Because of the huge effort needed, new assessments appear with increasing intervals, now seven years; literature must be available a substantial period before the approval of an IPCC report. Parts of the information in the reports are quickly outdated, and this influences users’ perception of value of the entire reports.
This is not about the IPCC reports not being comprehensive, they are. It’s not about the IPCC not including minority views, it’s about them using more recent and thus more controversial research in their reports. The KNMI also recommended the IPCC to make the reports smaller so that they are released more often.
From the start of this whole kerfuffle it was obvious to me that the statements from the KNMI weren’t being interpreted correctly. As anyone who is familiar with how the IPCC works and what is in their reports should know.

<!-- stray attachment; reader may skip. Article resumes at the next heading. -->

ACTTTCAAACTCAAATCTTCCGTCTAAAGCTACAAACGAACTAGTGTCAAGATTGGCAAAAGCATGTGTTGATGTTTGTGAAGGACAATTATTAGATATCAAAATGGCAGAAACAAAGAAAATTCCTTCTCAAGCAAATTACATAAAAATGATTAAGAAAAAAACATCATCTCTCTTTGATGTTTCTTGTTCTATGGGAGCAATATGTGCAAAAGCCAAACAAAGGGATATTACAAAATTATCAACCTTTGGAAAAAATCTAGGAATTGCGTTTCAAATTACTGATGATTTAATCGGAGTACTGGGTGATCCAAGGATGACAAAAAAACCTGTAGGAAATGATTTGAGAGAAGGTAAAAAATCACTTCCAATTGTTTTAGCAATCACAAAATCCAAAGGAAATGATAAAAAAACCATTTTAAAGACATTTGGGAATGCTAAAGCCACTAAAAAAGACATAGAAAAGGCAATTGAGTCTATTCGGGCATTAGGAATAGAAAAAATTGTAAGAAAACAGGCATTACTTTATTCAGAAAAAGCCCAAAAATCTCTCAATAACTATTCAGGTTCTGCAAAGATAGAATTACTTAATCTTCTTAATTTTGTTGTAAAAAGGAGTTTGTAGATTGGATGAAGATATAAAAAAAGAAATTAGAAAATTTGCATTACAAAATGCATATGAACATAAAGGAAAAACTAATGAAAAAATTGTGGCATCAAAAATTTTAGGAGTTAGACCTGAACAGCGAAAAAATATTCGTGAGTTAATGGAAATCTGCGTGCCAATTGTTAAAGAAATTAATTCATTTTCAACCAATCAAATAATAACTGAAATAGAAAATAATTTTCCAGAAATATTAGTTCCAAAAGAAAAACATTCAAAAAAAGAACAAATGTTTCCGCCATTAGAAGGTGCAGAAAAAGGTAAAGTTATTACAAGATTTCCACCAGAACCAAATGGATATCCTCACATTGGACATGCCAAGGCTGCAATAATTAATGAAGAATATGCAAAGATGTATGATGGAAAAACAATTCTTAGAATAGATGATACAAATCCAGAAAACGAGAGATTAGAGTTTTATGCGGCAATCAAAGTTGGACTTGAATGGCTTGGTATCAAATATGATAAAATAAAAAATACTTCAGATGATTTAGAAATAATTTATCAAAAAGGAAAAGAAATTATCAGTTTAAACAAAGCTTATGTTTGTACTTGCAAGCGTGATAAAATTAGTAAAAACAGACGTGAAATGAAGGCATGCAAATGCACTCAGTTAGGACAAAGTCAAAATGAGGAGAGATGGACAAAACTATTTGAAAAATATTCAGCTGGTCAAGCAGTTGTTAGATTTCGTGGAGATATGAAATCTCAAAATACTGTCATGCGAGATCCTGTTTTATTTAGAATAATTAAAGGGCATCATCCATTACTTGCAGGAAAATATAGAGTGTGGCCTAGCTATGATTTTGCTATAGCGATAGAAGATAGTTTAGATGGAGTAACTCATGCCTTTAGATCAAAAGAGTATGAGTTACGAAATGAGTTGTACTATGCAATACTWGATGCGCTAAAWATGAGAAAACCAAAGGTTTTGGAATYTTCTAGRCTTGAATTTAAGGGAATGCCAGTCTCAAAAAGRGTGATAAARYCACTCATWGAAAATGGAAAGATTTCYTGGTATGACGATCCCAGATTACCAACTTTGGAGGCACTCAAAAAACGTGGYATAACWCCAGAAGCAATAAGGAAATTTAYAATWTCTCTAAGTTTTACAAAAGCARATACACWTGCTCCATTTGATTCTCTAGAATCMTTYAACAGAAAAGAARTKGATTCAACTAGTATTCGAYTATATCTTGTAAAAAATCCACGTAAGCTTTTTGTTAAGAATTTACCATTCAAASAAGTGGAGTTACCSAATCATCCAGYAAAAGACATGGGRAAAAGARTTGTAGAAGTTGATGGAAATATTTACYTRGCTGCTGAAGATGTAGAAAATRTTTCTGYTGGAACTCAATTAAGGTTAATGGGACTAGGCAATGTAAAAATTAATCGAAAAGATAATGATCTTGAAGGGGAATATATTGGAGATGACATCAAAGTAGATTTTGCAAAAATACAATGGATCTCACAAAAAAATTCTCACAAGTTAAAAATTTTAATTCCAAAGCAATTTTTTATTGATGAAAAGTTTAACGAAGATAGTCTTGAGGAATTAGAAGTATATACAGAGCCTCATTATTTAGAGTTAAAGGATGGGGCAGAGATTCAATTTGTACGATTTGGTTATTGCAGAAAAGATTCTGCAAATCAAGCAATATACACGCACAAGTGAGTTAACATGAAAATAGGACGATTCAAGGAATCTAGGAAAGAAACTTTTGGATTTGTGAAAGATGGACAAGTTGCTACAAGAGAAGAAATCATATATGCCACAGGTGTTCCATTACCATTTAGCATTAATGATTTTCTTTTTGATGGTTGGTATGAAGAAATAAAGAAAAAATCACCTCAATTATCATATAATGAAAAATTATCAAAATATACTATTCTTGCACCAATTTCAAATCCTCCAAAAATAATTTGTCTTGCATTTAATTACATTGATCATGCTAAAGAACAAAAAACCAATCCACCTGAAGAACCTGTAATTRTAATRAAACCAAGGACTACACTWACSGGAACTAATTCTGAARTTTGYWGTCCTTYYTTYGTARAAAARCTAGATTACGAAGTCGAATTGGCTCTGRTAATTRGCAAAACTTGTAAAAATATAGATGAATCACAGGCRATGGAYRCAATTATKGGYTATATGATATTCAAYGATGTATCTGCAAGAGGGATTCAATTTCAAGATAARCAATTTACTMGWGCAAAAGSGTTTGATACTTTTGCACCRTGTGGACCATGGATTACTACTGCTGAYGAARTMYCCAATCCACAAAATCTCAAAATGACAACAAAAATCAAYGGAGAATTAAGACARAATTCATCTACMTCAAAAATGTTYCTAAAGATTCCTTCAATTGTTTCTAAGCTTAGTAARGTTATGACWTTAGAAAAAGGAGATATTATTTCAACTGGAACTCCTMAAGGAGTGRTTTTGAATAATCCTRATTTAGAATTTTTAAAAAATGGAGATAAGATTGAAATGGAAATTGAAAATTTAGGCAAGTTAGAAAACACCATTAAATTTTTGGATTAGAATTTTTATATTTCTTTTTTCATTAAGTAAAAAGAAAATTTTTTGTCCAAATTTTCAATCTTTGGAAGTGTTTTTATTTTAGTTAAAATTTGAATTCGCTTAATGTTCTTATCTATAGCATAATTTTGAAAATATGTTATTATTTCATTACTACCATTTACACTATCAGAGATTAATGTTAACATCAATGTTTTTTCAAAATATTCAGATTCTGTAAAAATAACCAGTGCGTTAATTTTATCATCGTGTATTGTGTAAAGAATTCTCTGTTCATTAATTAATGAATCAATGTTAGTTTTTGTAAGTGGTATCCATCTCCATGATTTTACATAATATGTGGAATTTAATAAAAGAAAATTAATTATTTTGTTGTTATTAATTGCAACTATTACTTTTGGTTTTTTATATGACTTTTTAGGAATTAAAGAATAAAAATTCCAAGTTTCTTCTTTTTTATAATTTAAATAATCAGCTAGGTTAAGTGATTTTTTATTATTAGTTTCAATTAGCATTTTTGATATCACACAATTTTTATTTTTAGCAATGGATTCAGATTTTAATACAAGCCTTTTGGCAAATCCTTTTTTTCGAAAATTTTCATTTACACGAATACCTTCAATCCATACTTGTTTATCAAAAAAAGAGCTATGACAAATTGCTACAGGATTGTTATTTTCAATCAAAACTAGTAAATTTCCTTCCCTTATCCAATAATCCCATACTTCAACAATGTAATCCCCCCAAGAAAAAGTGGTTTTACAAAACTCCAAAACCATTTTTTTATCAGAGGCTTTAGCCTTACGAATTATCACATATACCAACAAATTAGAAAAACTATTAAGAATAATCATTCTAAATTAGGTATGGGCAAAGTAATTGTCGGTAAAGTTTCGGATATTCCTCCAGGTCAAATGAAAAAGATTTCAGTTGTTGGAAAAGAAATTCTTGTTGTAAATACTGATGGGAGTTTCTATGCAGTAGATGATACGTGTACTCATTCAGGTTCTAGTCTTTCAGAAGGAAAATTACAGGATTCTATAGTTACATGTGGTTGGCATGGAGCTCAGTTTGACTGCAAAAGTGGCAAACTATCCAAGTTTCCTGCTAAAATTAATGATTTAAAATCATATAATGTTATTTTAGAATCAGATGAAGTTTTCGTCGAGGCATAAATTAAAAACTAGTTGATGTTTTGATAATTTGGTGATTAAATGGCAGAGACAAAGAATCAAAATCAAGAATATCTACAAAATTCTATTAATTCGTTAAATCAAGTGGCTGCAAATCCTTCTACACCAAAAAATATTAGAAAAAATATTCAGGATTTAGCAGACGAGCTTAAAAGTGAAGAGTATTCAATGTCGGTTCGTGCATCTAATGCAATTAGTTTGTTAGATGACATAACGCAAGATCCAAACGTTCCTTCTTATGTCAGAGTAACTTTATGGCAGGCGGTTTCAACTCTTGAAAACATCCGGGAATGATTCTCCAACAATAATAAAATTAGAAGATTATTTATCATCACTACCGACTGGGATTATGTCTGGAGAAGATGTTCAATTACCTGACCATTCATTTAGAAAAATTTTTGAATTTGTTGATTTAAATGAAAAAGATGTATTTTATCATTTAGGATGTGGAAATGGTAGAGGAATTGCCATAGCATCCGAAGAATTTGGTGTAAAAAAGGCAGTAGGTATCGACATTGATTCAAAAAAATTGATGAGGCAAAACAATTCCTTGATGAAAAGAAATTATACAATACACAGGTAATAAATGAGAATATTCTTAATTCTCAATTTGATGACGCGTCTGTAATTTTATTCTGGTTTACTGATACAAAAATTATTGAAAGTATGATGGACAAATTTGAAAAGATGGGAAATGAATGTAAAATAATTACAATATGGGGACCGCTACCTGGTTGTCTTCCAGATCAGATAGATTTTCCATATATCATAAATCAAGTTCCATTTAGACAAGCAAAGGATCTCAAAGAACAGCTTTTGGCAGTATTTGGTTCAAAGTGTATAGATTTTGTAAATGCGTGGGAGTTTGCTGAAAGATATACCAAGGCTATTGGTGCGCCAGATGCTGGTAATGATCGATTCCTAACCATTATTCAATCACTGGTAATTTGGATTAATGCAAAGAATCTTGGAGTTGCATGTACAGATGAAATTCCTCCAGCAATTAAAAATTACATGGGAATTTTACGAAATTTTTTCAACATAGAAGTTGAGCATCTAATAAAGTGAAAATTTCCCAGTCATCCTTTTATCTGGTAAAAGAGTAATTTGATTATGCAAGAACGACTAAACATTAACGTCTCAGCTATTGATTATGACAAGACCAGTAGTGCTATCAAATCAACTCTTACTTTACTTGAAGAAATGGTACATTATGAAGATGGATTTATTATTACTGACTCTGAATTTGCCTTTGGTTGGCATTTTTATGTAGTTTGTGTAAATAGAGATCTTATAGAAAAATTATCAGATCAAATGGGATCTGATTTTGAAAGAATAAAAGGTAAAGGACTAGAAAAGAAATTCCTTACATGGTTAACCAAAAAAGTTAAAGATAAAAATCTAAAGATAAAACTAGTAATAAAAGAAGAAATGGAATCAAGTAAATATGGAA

But I did something the so-called sceptics didn’t do: ask if my interpretation was correct.
As scepticism doesn’t start with the viewpoints and claims of others. Being a sceptic starts with examining your own viewpoints, the positions you hold, the claims you make, and the quality of the evidence you use for those. If you are not doing that, like what happened surrounding the KNMI statements, you can’t call yourself a true sceptic.
Update 2013-07-26 @ 12:46:
Removed the statement “He also seems to think that the KNMI is recommending the IPCC to include so-called sceptics of anthropogenic climate change for their reports.” as that wasn’t a correct representation of what Crok said.
Update 2013-07-28 @ 17:46:
A follow-up blog post is now available with my take on the responses from Marcel Crok.